Qualitative Research into Sensitive Topics
22 January 2019 - BY Kaitlyn Myers
Conducting qualitative research into known sensitive areas can often trigger an emotional response from the respondent. But what kind of care should be provided for both the respondent and the researcher? These strong, emotional responses can happen during qualitative research into any subject area; planning ahead is key to self-care.
In a recent webinar
by NVivo, there was a panel discussion with Darby Steiger, Senior survey methodologist at Westat and Sarah Jalbert, Principal Associate at Abt Associates. The interactive conversation covered the types of care researchers try to have organized and available for respondents and themselves if it’s needed, as well as some signs to look for.
Tips for Respondents
Here are some of the tips shared in the webinar for respondents:
- Training for interviewers. Ensure interviewers are educated to recognize if a respondent needs help or support during the interview so they can respond appropriately. Signs of distress can range from Neutral (teary eyes), Low-to-moderate (crying, shaking voice), to Elevated (sobbing, flashblacks). Interviewers need to know when to pause or stop an interview and when they should offer the support of a counsellor.
- Advance preparation. Interviewers need to have in place beforehand a Distress Protocol. They need to have specific language ahead of time to use in the event of adverse events. For instance, “It sounds as if you need help”, “I'm concerned about your safety and wellbeing”, and “I'd like you to talk to someone who may be able to assist you.”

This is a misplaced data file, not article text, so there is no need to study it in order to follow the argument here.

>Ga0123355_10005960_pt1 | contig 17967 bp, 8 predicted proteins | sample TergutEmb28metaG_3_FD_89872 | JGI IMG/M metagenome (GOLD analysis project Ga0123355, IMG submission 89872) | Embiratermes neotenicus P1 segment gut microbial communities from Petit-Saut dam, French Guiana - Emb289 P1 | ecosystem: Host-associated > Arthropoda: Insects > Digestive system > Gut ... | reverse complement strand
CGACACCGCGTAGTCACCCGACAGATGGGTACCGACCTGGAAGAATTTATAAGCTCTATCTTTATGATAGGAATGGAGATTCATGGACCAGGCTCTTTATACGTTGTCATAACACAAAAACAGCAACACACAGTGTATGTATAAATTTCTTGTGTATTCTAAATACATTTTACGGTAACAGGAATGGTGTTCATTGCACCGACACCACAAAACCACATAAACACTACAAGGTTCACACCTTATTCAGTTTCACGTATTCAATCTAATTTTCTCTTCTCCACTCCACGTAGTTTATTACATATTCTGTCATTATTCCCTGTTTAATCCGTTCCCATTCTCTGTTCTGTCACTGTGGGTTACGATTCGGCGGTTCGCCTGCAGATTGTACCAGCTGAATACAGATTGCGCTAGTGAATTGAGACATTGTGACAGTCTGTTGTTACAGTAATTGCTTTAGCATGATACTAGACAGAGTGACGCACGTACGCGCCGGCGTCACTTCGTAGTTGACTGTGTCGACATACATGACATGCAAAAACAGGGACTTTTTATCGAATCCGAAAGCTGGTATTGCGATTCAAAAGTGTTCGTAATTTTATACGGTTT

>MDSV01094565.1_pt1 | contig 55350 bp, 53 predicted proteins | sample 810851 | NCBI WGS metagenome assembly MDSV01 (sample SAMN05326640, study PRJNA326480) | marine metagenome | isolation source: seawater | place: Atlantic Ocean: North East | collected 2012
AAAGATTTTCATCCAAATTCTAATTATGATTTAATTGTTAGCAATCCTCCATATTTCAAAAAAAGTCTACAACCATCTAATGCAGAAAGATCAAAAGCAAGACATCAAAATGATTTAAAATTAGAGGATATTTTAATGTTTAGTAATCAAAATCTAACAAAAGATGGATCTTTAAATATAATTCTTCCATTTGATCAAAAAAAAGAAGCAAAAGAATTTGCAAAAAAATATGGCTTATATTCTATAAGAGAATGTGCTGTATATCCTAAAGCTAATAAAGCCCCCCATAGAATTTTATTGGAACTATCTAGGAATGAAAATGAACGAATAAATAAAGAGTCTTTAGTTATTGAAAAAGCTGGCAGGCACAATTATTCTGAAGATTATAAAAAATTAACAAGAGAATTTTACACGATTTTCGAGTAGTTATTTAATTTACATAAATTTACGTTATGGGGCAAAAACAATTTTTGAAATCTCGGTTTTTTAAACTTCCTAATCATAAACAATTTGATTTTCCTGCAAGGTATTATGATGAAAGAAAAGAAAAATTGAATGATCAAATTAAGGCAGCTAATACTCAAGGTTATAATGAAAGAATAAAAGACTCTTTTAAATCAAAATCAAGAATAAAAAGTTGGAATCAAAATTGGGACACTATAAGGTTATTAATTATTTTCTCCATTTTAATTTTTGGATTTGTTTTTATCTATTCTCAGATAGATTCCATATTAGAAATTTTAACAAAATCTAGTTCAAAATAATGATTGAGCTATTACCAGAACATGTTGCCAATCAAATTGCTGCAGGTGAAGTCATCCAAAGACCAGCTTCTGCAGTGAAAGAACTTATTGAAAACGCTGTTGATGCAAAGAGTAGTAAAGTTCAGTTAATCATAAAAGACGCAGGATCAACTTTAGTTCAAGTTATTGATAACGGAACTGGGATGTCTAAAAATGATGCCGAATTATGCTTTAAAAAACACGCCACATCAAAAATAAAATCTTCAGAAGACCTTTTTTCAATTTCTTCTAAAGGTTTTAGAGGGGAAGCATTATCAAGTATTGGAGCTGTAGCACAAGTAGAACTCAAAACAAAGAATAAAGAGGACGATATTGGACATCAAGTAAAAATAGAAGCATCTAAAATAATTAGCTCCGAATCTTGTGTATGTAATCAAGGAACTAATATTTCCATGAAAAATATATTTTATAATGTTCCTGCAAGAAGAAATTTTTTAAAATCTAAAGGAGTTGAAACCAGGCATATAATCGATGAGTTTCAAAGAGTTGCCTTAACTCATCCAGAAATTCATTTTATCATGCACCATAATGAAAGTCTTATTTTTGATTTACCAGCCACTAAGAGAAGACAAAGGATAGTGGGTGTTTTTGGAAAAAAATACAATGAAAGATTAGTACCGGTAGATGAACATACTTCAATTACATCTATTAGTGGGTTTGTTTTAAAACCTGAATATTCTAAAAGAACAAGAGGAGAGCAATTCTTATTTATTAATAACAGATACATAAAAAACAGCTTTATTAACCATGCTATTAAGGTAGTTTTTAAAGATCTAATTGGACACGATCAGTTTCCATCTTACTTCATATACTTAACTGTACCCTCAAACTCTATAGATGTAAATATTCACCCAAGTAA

- Organize available resources. If the respondent is in distress, interviewers can offer to call someone on their behalf. Have a list of resources as appropriate to local groups, social services, etc. (Be sure to have separate lists for adults vs youth resources.)
However, care for the researcher is not to be overlooked. Qualitative research into sensitive topics can impact the researcher, too. Self-care
should include awareness
(are you still thinking about the respondent for a period after the interview session?), balance
(set time to relax to set healthy boundaries between work and home life), and connection
(check in frequently with your supervisor to share your experiences).
Tips for Researchers
Other suggestions shared during the webinar included:
- Training for researchers. Researchers should stay informed with self-care techniques (see suggestions above), including how to handle his or herself during interviews, when to seek help, and how to protect identities when seeking help.
- Foster your own personal advisory board. Researchers would be well served to nurture their own network of professionals to reach out to when needed. This could be peer-led; some organizations even have their own Internal Review Board.
- Consider different outcomes in advance. Try to think through what could happen early on in your research process so you can develop a contingency plan. Planning ahead is key to being prepared.
Emotional responses and signs of distress can occur during qualitative research into any subject area (even when it’s unexpected). Educating the researcher, preparing for all scenarios, and organizing supporting resources are just some of the important ways you can plan ahead.
Interested in learning more? Check out the full webinar on demand.
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Self-care ABC’s adapted from: http://www.plu.edu/womenscenter/widgets/documents-forms/items/vicarious-trauma.pdf